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Jon Sparkes, Chief Executive at Crisis, said: “While it’s good to see that in certain areas of London the number of rough sleepers is going down, no one should be forced to sleep on the streets, let alone 2630, especially when we know how rough sleeping can be ended.
Last week, the High Court heard a judicial review regarding the Home Office policy to detain and remove EEA nationals from the UK after sleeping rough, because – according to highly controversial regulations – sleeping rough can constitute a breach of freedom of movement rules for EU nationals – even if they are working, paying taxes, or sleeping rough through circumstances beyond their control.
In today’s Budget the Chancellor Phillip Hammond announced these measures for tackling homelessness which Crisis has campaigned for: £20m for private rented sector access and support (Help to Rent schemes campaigned for by Crisis) £28 for Housing First pilot schemes in 3 areas: Manchester, Liverpool and the West Midlands Confirmed the launch of the Homelessness Reduction Taskforce, which will develop a cross‑government strategy to work towards its commitment to halve rough sleeping by 2022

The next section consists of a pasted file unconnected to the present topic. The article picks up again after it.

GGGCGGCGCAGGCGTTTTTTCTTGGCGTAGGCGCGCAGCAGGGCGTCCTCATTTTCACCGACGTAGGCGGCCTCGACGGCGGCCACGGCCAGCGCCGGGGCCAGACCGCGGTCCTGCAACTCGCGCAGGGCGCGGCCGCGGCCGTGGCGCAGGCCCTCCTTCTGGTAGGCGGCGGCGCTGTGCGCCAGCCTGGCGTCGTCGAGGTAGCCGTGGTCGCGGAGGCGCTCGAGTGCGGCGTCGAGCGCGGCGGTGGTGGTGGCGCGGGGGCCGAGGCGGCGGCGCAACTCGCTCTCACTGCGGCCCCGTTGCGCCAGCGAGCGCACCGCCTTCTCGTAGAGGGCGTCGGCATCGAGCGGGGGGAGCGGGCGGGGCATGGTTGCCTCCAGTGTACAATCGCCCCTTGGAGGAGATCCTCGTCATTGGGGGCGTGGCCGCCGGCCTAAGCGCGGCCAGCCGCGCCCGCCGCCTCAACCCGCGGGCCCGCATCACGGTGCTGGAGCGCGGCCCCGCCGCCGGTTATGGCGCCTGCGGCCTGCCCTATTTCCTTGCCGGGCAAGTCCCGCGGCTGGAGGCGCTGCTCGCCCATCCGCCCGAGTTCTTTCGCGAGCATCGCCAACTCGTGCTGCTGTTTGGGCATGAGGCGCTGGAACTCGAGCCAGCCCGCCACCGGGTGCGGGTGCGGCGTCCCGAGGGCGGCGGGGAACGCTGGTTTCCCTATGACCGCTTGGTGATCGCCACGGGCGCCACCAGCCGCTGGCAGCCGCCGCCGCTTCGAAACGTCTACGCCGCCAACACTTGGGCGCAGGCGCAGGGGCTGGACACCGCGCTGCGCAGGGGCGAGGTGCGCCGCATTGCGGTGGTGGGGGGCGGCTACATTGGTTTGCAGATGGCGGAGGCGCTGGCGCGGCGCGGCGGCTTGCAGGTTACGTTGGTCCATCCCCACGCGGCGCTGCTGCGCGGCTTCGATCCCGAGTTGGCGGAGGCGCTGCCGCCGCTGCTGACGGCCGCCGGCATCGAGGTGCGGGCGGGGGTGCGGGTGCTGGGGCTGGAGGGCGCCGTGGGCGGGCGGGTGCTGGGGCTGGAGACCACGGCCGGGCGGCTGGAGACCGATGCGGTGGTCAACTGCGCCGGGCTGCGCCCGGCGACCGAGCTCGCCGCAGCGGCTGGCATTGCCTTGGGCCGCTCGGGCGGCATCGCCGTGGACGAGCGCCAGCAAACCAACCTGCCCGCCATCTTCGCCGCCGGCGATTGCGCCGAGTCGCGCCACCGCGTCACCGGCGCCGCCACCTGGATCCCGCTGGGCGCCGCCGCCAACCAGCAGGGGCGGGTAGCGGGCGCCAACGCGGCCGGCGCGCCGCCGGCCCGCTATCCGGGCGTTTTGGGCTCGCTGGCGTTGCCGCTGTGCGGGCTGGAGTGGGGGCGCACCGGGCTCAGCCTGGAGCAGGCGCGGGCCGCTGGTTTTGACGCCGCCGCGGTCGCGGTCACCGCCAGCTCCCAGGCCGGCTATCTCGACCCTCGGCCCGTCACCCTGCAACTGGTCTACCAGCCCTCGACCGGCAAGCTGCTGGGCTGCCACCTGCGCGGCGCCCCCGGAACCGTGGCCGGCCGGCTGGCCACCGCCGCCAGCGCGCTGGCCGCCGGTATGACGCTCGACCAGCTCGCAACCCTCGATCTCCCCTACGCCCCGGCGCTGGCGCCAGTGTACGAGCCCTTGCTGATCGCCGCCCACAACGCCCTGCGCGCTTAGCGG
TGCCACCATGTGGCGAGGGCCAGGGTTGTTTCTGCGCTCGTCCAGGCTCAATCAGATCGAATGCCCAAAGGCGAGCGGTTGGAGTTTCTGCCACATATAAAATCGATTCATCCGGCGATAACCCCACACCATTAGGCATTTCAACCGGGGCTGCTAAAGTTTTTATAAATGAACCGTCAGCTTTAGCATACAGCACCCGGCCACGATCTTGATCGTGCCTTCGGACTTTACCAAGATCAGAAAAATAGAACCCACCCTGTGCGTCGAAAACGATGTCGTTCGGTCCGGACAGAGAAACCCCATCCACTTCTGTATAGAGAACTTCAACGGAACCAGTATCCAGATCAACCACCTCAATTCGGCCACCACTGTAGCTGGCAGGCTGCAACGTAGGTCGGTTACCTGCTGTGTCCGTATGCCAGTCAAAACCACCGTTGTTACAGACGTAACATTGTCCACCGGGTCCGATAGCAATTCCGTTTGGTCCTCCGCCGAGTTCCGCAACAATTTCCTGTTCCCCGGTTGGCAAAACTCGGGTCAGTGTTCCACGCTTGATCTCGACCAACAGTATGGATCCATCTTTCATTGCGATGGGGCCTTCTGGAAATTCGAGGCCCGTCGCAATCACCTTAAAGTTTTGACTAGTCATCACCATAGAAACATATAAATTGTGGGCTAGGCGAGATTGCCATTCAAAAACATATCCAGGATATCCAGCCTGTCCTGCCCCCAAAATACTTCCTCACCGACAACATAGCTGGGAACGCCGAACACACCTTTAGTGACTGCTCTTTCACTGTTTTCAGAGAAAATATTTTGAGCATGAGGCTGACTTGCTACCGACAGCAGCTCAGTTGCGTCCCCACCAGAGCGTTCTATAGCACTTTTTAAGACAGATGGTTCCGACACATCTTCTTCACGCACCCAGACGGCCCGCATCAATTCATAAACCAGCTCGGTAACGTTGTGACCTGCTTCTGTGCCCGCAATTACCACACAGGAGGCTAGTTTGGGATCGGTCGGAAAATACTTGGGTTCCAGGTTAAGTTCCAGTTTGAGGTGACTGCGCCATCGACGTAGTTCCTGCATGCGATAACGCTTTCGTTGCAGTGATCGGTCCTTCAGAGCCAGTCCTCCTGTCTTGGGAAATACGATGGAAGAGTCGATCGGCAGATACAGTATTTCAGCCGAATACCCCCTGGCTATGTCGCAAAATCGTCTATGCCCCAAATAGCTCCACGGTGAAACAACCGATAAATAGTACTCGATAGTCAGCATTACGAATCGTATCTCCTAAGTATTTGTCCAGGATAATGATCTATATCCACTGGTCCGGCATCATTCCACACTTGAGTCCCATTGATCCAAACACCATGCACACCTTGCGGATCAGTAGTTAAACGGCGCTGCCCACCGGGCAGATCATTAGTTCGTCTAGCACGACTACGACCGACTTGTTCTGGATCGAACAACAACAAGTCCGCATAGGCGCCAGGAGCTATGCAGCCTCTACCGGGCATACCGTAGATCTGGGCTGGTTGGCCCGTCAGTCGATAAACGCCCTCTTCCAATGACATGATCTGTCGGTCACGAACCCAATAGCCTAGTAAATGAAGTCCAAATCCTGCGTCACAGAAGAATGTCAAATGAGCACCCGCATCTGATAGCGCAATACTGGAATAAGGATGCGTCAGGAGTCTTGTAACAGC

New figures show just two in 10 landlords would rent to tenants on Universal Credit Today, MPs from across the political spectrum were due to unite with Crisis, the national charity for homeless people, at Westminster to urge the Chancellor to fund local projects aimed at helping homeless people into renting ahead of the Budget next month.
Matthew Downie, Director of Policy and External Affairs at Crisis said: “Universal Credit is a much needed way of simplifying our complicated benefits system, but we can’t ignore the significant complications its roll-out is having.